In the following sentence what does the jump in mean? (Does it mean hurry or sth like that?)

"The best way to appreciate a software development framework is to jump right in and use it "

Obviously I know the meaning of either jump and in but I have no idea about the former sentence.


3 Answers 3


The phrase jump in is used as a phrasal verb here. It means...

jump in (ph.v.) - to start to do something very quickly without spending a long time thinking first

This means, if you want to know how great a software development framework works and performs, have no second thought, start using it right now.

  • 1
    Nice, as always. Commented Mar 20, 2014 at 11:48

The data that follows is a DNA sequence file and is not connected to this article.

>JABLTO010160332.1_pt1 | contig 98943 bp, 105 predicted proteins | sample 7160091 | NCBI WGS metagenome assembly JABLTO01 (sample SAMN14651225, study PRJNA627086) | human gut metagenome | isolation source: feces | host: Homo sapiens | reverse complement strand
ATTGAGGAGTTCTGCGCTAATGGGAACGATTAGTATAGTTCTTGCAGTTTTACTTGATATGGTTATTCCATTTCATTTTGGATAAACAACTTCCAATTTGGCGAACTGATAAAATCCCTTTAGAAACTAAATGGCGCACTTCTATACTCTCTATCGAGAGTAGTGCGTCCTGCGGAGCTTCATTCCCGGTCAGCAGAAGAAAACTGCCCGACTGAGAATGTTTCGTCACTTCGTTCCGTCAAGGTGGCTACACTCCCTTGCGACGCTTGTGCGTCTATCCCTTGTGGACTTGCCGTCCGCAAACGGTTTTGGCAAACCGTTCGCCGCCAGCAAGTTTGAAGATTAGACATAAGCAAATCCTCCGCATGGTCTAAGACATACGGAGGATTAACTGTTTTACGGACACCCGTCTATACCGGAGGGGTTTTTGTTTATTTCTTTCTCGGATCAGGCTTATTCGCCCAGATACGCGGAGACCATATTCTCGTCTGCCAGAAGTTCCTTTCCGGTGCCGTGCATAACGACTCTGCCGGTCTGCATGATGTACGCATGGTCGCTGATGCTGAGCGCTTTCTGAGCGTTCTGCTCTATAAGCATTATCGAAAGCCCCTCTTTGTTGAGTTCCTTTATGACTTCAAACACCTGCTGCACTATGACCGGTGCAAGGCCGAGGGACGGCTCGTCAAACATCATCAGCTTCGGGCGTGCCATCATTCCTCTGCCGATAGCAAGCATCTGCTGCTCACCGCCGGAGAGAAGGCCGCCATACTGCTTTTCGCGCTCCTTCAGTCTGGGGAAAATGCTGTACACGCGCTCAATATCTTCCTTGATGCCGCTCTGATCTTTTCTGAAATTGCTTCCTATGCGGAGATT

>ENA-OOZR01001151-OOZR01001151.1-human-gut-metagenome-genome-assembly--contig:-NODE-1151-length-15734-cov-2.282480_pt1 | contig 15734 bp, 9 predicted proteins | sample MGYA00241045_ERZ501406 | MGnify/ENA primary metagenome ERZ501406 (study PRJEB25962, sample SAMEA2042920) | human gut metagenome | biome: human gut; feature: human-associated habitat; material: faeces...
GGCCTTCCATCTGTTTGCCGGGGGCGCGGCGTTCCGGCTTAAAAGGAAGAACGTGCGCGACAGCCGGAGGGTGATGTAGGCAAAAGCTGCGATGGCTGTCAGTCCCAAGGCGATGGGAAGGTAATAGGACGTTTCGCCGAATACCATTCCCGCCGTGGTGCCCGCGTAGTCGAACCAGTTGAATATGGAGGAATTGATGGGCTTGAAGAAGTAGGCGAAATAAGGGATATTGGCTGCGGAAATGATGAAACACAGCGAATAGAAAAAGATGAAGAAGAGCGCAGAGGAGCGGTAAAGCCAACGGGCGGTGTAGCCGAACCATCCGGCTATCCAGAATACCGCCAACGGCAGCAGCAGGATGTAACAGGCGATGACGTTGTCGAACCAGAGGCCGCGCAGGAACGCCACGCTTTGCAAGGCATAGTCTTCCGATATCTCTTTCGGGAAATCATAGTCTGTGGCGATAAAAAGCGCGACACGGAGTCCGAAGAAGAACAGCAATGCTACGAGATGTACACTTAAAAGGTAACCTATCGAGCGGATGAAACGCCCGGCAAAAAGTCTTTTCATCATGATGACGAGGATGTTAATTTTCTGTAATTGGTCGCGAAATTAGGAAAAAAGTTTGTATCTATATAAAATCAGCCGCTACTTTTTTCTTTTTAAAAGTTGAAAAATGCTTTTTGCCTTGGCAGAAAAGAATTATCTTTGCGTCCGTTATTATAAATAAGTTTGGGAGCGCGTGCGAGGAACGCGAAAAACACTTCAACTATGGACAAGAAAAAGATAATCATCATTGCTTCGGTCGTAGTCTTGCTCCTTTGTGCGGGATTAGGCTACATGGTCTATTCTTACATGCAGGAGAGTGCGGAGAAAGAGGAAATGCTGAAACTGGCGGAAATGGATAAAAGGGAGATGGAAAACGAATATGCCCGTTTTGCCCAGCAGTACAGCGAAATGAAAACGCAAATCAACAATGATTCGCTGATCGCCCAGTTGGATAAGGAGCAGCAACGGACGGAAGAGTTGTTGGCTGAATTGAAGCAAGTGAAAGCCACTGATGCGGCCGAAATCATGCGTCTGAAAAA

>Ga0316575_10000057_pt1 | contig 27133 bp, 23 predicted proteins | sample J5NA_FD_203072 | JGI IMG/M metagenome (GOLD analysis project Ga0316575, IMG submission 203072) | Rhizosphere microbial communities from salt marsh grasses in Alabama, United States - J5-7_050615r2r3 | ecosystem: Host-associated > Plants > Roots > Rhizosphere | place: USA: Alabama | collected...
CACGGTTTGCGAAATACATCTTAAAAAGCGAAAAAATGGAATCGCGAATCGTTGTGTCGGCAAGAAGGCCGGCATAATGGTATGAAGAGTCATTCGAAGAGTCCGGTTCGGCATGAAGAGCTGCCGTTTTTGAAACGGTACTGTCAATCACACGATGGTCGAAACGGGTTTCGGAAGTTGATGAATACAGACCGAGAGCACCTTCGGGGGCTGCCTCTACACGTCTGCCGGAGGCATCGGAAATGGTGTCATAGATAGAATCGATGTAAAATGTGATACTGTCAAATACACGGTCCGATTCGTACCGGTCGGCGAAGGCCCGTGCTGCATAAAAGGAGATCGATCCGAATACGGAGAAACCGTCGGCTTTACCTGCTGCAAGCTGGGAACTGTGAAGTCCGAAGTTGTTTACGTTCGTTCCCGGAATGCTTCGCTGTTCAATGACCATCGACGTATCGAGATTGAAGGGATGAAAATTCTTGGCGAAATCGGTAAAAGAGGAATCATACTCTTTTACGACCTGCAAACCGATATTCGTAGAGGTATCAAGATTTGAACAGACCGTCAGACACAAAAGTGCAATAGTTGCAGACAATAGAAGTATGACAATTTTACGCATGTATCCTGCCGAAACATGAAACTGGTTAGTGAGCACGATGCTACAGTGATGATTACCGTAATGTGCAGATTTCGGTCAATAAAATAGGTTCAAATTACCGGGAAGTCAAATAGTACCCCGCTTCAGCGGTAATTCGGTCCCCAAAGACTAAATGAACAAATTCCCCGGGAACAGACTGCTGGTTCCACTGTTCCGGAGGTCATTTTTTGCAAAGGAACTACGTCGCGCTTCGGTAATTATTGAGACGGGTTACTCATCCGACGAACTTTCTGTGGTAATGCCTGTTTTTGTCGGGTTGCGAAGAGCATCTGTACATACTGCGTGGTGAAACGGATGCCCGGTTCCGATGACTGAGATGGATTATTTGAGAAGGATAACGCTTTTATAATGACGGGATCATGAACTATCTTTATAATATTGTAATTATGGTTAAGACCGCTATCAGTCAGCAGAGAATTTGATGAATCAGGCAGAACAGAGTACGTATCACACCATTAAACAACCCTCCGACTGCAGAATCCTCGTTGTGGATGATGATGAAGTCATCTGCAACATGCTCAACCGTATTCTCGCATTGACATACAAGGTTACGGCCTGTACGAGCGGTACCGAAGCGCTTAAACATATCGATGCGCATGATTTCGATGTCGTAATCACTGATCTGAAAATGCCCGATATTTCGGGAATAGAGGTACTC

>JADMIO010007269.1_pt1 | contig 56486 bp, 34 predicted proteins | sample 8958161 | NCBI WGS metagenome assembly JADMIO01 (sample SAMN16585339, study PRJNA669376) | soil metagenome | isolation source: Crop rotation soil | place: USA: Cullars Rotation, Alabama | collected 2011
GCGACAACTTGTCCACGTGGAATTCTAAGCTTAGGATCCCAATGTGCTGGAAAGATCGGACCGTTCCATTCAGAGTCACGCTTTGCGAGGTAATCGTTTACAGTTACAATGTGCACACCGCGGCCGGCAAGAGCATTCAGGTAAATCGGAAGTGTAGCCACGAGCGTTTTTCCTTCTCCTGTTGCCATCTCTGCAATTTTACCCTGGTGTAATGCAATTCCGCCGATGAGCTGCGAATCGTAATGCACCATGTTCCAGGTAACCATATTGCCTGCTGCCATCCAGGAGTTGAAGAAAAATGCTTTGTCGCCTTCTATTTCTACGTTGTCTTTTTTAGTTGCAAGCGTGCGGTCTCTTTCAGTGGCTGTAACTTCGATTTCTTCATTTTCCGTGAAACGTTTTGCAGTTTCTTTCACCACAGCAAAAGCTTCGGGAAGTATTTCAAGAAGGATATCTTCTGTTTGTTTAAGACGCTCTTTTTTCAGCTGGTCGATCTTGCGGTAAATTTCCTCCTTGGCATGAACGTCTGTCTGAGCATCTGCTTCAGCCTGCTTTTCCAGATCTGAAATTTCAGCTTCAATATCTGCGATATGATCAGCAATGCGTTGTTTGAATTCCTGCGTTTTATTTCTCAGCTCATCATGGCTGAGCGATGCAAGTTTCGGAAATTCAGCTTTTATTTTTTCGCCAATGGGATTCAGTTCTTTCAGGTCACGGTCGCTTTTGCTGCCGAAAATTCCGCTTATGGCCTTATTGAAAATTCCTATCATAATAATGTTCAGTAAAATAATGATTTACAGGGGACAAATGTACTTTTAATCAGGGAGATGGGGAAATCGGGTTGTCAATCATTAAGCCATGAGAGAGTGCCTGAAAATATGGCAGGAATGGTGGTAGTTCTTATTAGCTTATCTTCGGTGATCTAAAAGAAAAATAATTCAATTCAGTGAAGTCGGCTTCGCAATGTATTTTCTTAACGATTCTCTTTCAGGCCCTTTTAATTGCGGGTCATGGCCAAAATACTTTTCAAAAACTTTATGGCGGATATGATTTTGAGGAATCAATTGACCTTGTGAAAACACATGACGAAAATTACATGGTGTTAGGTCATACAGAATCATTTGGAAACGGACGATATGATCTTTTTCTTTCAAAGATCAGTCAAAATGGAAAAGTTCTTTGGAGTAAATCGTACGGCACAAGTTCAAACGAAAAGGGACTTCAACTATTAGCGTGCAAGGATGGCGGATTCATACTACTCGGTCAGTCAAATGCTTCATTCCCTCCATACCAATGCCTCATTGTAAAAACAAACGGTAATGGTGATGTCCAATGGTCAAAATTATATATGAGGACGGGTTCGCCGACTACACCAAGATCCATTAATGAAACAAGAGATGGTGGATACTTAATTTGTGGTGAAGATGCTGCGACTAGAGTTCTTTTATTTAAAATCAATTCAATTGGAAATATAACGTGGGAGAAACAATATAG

• Is right for more emphasis in jump right in? Commented Mar 20, 2014 at 11:50
  • @mok Yup. He'd have used right in as well.
    – Maulik V
    Commented Mar 20, 2014 at 11:50

"jump in" in the context of that sentence means to learn by doing. In this case, it sounds like the advice is to pick a software development framework and try to use it without spending a lot of time reading about how to use it, the theory behind it, and so on.

The addition of "right" ("jump right in") also suggests doing so immediately, similar to language immersion or other situations where common advice is to learn by doing the activity in question.


Imagine that some piece software were a car, and driving that car meant using the software. So you just jump in and drive (use) it. To jump in a car means, of course, to get into it.

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